Another passerby, who did not want to be identified, was affected differently: “It gives me the desire to fight. Did anyone take back their stolen land without force?”
After an hour and a half, al-Bazz took a step back to look at his work. Then he made a phone call to a contact in the Askar refugee camp, also in Nablus, to start coordinating the next exhibit.
Over the following four days, al-Bazz exhibited in another 16 camps in the West Bank, from the Tulkarm camp in the north to al-Fawwar camp south of Hebron. He also organized exhibitions in three other locations: a cafe in Ramallah, on the Separation Wall in Bethlehem and in a school in Deir Ammar village near Ramallah.
The process was exhausting. The sun and heat made it feel like summer. The air in the camps was filled with pollution and dust – an UNRWA employee strike meant that trash had piled up in the alleys.
There was also palpable tension. Israeli military raids into refugee camps are common, and residents can be suspicious of newcomers. When arriving in Aqbat Jabr camp in Jericho – recently the site of repeated military incursions – al-Bazz asked directions to the home of his contact person from a passerby. He was asked in return to identify himself.
Al-Bazz was not bothered. He understands the need for Palestinians to be cautious about who enters the camps. He showed his press card. Two days before this, Israeli special forces had raided Nablus, some of them disguised as women and assassinated three Palestinian fighters.
In Nur Shams camp, the exhibition was put up only a few meters away from a checkpoint manned by Palestinians. Piles of sandbags were strewn on the side of the small road, ready to be placed across the street at night to make any Israeli incursion more difficult.
In the Jenin camp, also the site of repeated Israeli military incursions, al-Bazz arrived to find the camp completely blocked by resistance groups.
“Imagine, they see a strange guy with a hat and his car full of stuff. I had to call my contact to get me,” explained the photographer.
Reactions to the exhibit were not always positive. An older man in Far’a camp near Nablus was singularly unimpressed.
“So what?” he asked, refusing to give his name. “Will those photos change anything for us? Will they give us our right of return?”
Others were more appreciative. People came to find their old homes, and some were disappointed not to see their villages depicted. Raeda Masri, 56, originally from Salameh, which she visited once when she was seven, was appreciative nonetheless.
Like many refugee communities, those from Salameh have their own Facebook group and Masri took pictures of al-Bazz’s exhibition to share with the group.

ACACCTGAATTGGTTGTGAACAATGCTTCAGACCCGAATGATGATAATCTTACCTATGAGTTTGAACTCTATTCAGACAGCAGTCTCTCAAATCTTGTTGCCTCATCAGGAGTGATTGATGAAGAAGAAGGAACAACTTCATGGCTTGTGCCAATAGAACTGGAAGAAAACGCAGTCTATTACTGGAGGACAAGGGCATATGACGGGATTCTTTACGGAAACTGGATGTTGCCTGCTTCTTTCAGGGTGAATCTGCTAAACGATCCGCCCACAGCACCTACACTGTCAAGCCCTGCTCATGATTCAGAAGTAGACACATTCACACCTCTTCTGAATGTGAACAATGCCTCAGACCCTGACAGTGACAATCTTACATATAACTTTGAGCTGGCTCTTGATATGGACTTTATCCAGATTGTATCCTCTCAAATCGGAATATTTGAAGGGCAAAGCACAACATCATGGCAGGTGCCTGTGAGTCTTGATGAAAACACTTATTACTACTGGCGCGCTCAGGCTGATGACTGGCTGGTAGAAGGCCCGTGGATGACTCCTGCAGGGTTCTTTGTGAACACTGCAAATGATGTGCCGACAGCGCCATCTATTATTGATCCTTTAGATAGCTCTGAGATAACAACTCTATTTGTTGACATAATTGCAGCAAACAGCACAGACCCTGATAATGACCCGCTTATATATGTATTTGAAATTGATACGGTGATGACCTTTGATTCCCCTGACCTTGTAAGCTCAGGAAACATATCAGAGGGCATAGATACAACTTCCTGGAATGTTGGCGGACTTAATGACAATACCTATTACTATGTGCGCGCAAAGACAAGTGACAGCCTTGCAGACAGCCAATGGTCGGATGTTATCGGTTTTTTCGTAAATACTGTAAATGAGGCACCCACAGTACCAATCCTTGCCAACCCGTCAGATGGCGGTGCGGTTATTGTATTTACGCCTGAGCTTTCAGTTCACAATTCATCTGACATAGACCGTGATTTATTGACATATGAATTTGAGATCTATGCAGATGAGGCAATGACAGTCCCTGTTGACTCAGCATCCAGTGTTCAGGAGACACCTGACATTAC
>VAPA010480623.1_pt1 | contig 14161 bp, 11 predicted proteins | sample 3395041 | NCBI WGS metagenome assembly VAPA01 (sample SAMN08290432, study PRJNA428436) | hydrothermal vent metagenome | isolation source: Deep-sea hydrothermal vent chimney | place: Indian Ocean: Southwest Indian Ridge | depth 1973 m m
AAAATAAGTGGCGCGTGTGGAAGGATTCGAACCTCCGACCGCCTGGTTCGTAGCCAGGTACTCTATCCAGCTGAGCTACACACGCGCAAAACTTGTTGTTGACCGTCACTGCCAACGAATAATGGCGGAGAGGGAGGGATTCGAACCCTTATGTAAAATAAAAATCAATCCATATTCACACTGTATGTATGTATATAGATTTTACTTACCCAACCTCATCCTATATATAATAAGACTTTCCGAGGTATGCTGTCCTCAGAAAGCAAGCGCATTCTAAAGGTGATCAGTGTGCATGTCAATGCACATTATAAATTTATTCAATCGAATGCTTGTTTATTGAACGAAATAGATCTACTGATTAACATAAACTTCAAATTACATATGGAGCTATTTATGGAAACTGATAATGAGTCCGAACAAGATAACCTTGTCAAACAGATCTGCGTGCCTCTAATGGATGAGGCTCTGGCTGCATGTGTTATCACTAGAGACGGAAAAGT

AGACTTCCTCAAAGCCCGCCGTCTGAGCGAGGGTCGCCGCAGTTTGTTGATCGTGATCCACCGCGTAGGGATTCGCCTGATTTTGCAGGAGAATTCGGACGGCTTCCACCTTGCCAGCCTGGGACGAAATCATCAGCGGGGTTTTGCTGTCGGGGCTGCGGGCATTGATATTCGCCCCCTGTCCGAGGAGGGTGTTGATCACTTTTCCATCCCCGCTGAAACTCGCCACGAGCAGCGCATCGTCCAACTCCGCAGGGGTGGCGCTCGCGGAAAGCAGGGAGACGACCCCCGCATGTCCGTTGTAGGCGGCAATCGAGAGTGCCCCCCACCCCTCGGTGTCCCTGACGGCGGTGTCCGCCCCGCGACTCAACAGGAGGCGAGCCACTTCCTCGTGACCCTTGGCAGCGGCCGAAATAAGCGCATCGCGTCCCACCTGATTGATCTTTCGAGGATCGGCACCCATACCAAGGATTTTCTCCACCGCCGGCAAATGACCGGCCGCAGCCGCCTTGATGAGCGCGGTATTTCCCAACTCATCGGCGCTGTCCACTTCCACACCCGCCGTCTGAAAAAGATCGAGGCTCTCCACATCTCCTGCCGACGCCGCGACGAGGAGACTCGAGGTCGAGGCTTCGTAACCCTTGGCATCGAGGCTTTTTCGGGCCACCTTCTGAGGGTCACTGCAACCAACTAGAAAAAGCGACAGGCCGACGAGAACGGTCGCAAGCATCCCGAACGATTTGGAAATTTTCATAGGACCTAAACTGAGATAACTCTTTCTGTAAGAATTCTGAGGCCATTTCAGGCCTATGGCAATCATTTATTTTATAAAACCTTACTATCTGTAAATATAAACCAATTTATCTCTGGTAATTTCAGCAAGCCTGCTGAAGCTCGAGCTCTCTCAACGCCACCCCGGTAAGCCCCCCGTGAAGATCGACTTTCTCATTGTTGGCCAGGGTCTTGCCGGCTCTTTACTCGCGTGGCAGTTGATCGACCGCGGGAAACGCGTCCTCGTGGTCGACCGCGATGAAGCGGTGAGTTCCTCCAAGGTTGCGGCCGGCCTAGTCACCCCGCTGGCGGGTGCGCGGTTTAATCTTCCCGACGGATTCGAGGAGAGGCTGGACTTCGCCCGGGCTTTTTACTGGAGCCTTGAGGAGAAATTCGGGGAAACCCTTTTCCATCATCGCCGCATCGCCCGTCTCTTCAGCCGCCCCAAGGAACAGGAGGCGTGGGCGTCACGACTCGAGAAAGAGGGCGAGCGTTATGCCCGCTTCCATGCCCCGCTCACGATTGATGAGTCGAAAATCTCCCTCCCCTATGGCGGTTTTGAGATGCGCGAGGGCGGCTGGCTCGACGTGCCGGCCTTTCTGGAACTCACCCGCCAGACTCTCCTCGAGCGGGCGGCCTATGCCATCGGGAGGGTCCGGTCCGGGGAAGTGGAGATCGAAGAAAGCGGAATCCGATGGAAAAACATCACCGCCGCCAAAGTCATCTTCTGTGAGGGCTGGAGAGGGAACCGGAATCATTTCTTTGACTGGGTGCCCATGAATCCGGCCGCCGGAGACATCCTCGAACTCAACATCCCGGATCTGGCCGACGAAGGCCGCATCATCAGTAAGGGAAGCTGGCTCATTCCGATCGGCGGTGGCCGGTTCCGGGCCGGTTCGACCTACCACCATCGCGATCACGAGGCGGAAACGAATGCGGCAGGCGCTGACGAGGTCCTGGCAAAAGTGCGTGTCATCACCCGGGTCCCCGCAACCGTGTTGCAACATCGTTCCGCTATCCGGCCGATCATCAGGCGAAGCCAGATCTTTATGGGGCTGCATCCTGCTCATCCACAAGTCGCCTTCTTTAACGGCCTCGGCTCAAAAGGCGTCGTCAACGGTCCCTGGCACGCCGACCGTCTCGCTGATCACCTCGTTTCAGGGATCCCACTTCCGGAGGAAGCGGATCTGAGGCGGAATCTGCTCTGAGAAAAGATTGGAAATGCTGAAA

“It’s very important to have those photos. The children don’t know about their villages; we can show them and teach them,” she said.
In the Askar camp, Muhammed Hindi, 33, found a photo from his village Yazur, a picture of a decrepit shrine in front of a modern Israeli office block.
Yazur, with its population of close to 12,000 inhabitants, was completely depopulated during the Nakba. Hindi said he had never had a chance to visit, but his father had.
“Yazur is famous for its lemons and oranges,” he said, speaking in the present tense. “Inshallah, we will return.”
Refugee camps are full of children with few places to go. They would often gather around the exhibition, and al-Bazz would engage them with questions.
To his surprise, some didn’t know where their families were originally from. Al-Bazz would press them. “Ask your parents!” He would also ask what the Nakba meant or if they had heard of the right of return, the internationally enshrined right of all refugees to be allowed to go back to where they came from.
Many of the children were curious and many knew their origins. But in the refugee camps, the original survivors are dying, and with them an important part of the memories of the Nakba are vanishing.
In his exhibition statement, al-Bazz put it this way:
“The photos should not be viewed as stories about the past — at least not as long as Palestinians are forced to remain refugees, banned from returning to their homes and lands, while any Jewish person from anywhere on the globe has the right to settle on their land and is automatically entitled to Israeli citizenship.”
“The Nakba of 1948 must still be spoken of in the present tense. The process of ethnic cleansing is just done by other means.”
Indeed, Israel’s recent aggression on Gaza is only the latest example of an ongoing process of dispossession and displacement through violence.
In the context of this ongoing Nakba, how do the photos resonate?
The whole point of the work is to shed light on the connection between the past and the present, al-Bazz said. Palestinian liberation, he said, will only happen by addressing and redressing the injustice of the Nakba and the rights of refugees.
“We need to get back to the root of the question. Otherwise it will only be a cosmetic solution.”
He advocates a decolonial approach that rejects the 1967 framework and promotes instead a one-state solution. What is happening between the Jordan River to the Mediterranean Sea, he said, should be properly viewed as a single issue.
In his captions, for instance, he uses “Tel Aviv settlement” instead of simply “Tel Aviv,” as is used by mainstream media.
“Why would you not say that Tel Aviv is a settlement? 117,000 out of 120,000 Palestinians in Jaffa and surroundings where Tel Aviv was built were expelled. I will not recognize this settler colonial regime, not at my expense.”
The exhibition, which has also toured Lebanon, Jordan, the UK and the US, can be downloaded here.
Anne Paq is a French freelance photographer and member of the photography collective ActiveStills.